A police officer who saw a “pine tree shaped” air freshener dangling from a driver’s rear-view mirror could stop the vehicle, the Virginia Court of Appeals said on March 18.
The air freshener – available at a convenience store near you – was about three inches long and three inches wide at the bottom. Those dimensions were enough to warrant the officer’s suspicion that the air freshener just might violate Va. Code § 46.2-1054, which says objects suspended from a vehicle’s sun visor or rear view mirror may not obstruct the driver’s clear view of the highway.
When the officer approached Tramaine Richardson’s black Mitsubishi, he smelled a strong odor of marijuana. When the officer searched Richardson, a bag of cocaine fell from his pants leg. At a suppression hearing, both Richardson and his mother testified there was no air freshener hanging from the mirror. But the officer came back with a photo taken just after the stop, that showed the offending air freshener.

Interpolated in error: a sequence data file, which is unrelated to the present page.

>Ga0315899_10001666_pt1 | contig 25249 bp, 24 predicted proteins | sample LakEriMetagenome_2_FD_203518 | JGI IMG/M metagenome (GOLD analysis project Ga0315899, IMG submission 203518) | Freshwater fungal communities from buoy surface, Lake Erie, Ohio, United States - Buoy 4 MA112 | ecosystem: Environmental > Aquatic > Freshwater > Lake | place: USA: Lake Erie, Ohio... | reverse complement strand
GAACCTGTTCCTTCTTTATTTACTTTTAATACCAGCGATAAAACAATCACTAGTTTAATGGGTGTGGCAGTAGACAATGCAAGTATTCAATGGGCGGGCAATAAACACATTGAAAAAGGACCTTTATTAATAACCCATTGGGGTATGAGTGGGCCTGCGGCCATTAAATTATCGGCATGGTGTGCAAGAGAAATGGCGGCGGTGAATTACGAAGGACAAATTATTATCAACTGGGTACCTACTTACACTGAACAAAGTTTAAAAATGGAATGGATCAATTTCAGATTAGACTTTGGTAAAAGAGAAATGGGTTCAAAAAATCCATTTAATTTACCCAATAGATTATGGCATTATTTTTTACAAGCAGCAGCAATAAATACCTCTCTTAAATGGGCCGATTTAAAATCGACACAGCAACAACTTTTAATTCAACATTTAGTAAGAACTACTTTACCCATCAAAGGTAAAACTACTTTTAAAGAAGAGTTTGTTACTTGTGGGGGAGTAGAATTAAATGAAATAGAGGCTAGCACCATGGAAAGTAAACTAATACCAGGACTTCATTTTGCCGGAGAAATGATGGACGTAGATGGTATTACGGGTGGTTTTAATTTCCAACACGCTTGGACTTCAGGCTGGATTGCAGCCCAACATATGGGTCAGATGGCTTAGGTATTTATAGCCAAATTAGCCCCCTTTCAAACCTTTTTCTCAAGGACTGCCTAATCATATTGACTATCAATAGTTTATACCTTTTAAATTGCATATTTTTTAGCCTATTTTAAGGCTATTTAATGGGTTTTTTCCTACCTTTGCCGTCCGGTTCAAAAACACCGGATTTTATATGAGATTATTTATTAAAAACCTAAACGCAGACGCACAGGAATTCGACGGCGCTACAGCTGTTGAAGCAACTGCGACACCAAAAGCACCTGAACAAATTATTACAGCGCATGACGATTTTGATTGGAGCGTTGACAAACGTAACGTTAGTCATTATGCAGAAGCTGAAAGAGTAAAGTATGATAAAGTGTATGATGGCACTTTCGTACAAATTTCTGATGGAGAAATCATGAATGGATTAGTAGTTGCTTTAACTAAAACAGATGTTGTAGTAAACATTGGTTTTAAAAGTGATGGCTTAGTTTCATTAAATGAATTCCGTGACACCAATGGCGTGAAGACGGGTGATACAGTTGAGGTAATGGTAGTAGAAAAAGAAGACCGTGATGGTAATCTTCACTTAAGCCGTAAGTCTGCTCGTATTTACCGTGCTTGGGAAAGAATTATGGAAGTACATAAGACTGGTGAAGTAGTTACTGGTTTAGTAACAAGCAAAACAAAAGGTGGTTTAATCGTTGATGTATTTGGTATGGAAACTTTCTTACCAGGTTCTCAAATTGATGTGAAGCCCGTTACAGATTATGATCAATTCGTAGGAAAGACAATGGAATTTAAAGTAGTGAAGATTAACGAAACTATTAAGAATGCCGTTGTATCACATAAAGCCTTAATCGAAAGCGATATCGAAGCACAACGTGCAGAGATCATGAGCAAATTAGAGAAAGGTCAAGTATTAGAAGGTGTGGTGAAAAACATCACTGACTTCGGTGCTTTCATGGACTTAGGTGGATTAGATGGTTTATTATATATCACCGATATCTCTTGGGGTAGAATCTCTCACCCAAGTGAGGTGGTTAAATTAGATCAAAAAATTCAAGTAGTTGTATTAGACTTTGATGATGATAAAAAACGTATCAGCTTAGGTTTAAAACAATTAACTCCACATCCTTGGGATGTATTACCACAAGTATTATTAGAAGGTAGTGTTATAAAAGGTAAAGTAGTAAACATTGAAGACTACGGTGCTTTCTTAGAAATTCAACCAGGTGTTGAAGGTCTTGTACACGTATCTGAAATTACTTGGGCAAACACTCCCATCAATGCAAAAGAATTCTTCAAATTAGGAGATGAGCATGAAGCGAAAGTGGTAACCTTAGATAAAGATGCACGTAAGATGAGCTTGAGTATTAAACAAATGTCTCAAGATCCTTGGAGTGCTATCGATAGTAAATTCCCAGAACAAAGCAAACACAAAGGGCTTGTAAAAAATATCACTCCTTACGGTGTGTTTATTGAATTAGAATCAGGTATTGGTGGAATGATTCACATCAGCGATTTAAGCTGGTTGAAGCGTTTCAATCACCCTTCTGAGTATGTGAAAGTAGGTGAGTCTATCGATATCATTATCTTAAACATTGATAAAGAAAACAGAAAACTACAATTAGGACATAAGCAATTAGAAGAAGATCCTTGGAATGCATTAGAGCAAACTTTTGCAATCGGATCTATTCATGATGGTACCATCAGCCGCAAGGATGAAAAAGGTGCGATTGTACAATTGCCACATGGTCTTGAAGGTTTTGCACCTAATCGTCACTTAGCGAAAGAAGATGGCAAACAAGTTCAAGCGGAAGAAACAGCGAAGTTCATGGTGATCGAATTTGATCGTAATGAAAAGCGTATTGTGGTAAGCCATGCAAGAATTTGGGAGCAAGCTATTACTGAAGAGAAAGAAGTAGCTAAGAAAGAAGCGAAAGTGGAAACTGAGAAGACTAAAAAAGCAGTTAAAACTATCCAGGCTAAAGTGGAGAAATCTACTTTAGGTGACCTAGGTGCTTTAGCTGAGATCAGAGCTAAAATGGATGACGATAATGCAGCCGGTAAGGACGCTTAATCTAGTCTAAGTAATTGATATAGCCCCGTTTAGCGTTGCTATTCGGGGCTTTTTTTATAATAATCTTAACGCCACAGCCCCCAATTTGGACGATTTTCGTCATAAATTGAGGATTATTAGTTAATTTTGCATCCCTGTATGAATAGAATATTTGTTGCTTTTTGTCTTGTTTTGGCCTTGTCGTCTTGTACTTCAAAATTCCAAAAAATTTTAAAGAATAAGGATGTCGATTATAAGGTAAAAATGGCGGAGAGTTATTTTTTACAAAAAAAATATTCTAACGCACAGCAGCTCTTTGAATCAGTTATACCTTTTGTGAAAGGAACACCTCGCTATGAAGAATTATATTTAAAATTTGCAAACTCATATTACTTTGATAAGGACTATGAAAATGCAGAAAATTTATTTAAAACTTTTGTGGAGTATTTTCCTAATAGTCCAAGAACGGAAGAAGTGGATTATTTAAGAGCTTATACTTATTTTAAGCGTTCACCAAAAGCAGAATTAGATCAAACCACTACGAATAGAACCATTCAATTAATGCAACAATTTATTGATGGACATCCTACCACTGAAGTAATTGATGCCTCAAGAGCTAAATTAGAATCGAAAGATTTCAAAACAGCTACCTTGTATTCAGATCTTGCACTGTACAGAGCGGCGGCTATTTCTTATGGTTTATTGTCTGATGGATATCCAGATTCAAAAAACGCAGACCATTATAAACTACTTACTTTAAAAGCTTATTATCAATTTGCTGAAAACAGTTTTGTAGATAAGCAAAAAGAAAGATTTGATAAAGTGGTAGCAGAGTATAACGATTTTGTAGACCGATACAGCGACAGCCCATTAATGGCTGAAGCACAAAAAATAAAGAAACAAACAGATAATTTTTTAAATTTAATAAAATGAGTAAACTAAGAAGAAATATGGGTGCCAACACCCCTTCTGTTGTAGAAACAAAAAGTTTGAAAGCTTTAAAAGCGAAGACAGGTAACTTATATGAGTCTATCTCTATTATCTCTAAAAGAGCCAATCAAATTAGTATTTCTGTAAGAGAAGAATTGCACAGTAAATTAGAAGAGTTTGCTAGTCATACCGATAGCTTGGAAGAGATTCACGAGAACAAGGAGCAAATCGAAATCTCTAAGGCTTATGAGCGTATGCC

Even though the officer only saw the vehicle for a second or two as he passed Richardson on a two-lane road in Pittsylvania County, the air freshener was big enough for the officer to spot. He already was on the lookout for a black Mitsubishi, so his attention was focused on the car. In upholding the stop in an unpublished opinion in Richardson v. Commonwealth, Judge Glenn A. Huff cited a 2004 8th Circuit case that said a tree-shaped air freshener hanging in a vehicle established probable cause to stop.